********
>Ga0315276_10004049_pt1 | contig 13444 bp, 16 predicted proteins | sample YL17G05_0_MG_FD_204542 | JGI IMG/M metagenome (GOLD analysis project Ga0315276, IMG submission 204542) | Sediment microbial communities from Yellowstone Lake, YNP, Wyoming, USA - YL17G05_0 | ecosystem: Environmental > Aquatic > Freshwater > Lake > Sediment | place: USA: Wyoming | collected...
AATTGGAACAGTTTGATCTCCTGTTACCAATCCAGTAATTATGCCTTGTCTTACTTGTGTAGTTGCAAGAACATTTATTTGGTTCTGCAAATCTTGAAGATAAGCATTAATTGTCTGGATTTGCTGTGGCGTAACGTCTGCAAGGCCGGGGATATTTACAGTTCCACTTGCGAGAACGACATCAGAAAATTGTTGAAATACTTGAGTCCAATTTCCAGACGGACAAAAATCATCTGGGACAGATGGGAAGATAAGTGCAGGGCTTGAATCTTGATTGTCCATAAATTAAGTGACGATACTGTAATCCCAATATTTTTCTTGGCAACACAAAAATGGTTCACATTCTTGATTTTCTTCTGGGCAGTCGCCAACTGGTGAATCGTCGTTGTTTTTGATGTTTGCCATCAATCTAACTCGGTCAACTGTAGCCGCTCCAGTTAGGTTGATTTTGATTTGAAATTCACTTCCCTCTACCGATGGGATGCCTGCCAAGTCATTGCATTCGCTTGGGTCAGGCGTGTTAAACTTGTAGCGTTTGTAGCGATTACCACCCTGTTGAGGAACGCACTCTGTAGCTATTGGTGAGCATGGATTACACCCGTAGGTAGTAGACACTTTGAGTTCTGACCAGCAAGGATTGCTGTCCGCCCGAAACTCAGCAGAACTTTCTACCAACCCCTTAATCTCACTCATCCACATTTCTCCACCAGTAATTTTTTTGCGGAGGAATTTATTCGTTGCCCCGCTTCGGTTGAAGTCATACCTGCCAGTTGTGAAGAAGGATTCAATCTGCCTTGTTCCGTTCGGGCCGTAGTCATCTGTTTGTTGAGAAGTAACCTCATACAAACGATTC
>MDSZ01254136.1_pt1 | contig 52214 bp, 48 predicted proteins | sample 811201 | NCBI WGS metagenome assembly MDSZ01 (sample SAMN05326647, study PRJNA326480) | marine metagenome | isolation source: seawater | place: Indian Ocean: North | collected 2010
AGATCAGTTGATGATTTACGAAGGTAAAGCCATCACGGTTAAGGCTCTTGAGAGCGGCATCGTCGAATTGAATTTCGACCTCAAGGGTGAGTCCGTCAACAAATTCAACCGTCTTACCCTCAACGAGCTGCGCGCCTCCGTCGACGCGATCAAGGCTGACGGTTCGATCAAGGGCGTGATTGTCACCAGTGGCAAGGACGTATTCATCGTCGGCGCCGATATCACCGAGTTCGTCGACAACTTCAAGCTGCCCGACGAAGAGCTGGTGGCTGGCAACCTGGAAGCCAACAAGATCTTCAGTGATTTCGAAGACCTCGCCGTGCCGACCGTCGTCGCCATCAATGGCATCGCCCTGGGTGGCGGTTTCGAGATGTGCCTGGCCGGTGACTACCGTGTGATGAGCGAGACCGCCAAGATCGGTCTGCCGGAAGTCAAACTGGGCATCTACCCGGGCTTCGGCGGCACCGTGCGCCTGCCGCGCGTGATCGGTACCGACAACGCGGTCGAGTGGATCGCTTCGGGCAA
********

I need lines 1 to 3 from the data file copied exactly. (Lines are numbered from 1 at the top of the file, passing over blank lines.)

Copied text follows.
>Ga0315276_10004049_pt1 | contig 13444 bp, 16 predicted proteins | sample YL17G05_0_MG_FD_204542 | JGI IMG/M metagenome (GOLD analysis project Ga0315276, IMG submission 204542) | Sediment microbial communities from Yellowstone Lake, YNP, Wyoming, USA - YL17G05_0 | ecosystem: Environmental > Aquatic > Freshwater > Lake > Sediment | place: USA: Wyoming | collected...
AATTGGAACAGTTTGATCTCCTGTTACCAATCCAGTAATTATGCCTTGTCTTACTTGTGTAGTTGCAAGAACATTTATTTGGTTCTGCAAATCTTGAAGATAAGCATTAATTGTCTGGATTTGCTGTGGCGTAACGTCTGCAAGGCCGGGGATATTTACAGTTCCACTTGCGAGAACGACATCAGAAAATTGTTGAAATACTTGAGTCCAATTTCCAGACGGACAAAAATCATCTGGGACAGATGGGAAGATAAGTGCAGGGCTTGAATCTTGATTGTCCATAAATTAAGTGACGATACTGTAATCCCAATATTTTTCTTGGCAACACAAAAATGGTTCACATTCTTGATTTTCTTCTGGGCAGTCGCCAACTGGTGAATCGTCGTTGTTTTTGATGTTTGCCATCAATCTAACTCGGTCAACTGTAGCCGCTCCAGTTAGGTTGATTTTGATTTGAAATTCACTTCCCTCTACCGATGGGATGCCTGCCAAGTCATTGCATTCGCTTGGGTCAGGCGTGTTAAACTTGTAGCGTTTGTAGCGATTACCACCCTGTTGAGGAACGCACTCTGTAGCTATTGGTGAGCATGGATTACACCCGTAGGTAGTAGACACTTTGAGTTCTGACCAGCAAGGATTGCTGTCCGCCCGAAACTCAGCAGAACTTTCTACCAACCCCTTAATCTCACTCATCCACATTTCTCCACCAGTAATTTTTTTGCGGAGGAATTTATTCGTTGCCCCGCTTCGGTTGAAGTCATACCTGCCAGTTGTGAAGAAGGATTCAATCTGCCTTGTTCCGTTCGGGCCGTAGTCATCTGTTTGTTGAGAAGTAACCTCATACAAACGATTC
>MDSZ01254136.1_pt1 | contig 52214 bp, 48 predicted proteins | sample 811201 | NCBI WGS metagenome assembly MDSZ01 (sample SAMN05326647, study PRJNA326480) | marine metagenome | isolation source: seawater | place: Indian Ocean: North | collected 2010